The European Central Bank meets today with emerging market disorder high on its agenda.
It’s probably too early to force a policy move – particularly since the next set of ECB economic and inflation forecasts are due in March – but it’s an unwelcome development at a time when inflation is already uncomfortably low, dropping further to just 0.7 percent in January, way below the ECB’s target of close to but below two percent.
If the market turbulence persists and a by-product is to drive the euro higher, which is quite possible, the downward pressure on prices could threaten a deflationary spiral which ECB policymakers have so far insisted will not come to pass.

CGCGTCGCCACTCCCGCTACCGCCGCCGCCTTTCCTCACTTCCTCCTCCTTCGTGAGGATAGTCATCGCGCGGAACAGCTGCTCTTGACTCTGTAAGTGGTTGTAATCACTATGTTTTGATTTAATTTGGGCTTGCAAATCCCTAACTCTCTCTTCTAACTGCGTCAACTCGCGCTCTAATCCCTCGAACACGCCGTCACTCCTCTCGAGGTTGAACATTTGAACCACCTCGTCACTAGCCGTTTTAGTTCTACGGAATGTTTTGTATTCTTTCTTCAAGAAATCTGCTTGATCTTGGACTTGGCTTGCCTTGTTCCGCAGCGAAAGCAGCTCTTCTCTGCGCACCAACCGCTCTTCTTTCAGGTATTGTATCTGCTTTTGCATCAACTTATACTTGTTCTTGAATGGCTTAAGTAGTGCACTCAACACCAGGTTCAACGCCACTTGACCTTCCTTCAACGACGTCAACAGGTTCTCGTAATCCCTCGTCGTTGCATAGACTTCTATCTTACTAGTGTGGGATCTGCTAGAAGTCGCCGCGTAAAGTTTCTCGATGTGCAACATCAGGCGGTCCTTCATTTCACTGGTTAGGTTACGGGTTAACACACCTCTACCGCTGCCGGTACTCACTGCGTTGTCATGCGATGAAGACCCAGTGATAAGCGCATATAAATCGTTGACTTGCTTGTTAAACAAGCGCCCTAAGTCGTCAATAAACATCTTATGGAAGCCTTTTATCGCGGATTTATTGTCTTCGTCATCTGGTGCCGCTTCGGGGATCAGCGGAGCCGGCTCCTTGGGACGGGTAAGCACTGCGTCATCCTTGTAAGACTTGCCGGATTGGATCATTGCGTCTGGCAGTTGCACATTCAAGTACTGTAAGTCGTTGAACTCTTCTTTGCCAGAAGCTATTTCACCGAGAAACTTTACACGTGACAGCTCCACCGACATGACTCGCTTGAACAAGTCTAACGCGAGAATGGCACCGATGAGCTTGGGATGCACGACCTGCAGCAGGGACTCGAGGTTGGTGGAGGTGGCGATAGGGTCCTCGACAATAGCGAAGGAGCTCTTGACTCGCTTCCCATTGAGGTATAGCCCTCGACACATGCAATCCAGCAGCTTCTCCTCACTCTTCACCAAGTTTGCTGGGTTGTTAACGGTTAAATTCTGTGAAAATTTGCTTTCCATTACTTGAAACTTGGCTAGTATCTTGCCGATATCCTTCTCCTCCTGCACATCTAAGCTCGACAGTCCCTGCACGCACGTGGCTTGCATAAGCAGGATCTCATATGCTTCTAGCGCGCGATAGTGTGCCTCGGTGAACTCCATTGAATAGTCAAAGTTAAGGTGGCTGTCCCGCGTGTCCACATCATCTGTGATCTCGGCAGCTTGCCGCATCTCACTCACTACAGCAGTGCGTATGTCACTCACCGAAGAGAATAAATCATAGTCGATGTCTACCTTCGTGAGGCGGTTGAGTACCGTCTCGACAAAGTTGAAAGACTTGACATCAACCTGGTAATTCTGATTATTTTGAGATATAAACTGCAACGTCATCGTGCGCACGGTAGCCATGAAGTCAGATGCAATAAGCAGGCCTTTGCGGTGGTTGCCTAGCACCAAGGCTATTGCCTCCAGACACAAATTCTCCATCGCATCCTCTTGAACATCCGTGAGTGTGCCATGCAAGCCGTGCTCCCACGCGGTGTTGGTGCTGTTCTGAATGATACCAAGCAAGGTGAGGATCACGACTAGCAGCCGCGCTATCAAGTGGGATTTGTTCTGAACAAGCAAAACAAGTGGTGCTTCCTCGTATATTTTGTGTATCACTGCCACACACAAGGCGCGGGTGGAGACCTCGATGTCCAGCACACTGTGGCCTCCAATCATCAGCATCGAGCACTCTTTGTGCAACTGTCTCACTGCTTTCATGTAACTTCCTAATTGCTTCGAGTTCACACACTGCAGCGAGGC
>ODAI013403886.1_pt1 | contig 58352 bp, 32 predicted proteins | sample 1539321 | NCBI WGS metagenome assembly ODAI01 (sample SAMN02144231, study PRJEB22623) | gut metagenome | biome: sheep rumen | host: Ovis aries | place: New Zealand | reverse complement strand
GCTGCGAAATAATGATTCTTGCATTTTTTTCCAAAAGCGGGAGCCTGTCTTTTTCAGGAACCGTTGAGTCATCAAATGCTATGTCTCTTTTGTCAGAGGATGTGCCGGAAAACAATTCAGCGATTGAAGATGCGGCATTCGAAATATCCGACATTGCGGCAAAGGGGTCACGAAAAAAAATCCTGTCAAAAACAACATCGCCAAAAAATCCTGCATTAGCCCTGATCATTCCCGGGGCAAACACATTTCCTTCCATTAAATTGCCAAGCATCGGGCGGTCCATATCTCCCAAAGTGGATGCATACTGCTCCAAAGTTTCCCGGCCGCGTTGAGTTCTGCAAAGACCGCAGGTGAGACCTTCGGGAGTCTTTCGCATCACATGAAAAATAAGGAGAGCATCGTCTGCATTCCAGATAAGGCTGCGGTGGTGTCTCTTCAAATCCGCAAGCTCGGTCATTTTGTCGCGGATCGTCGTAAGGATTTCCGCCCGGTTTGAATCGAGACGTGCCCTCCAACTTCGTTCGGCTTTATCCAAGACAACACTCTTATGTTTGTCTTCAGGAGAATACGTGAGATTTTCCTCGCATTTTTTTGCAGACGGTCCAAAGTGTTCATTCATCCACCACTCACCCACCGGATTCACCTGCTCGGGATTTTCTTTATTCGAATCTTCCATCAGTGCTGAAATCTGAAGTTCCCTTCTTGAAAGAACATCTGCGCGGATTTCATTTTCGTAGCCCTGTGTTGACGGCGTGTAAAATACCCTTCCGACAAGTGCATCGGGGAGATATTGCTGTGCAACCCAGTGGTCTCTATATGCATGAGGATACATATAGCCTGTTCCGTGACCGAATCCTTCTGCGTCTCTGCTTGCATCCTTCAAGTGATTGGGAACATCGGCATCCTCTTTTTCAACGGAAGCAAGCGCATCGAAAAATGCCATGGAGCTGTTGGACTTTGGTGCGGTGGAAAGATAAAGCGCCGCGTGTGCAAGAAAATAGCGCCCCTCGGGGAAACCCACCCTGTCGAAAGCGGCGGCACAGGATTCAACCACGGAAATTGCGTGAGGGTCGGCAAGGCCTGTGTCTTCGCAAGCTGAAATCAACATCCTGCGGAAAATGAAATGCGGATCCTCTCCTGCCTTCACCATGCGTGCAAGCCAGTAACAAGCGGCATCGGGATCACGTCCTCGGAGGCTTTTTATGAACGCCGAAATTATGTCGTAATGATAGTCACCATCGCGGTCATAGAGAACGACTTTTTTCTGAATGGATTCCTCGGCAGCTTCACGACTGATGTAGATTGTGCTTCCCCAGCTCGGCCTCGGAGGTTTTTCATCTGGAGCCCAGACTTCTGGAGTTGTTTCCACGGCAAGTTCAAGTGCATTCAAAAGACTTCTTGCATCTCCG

But what to do? A small interest rate cut from 0.25 percent to somewhere just above zero is hardly going to be a game changer and the ECB has already said it won’t prime banks with long-term cheap money again unless they commit to lend into the real economy.
With stress tests looming and those same banks being told to deleverage and build up capital that is anything but straightforward though given the downward pressure the bank tests are likely to exert on lending there is certainly a case for an LTRO if banks do commit to pass the money on to businesses.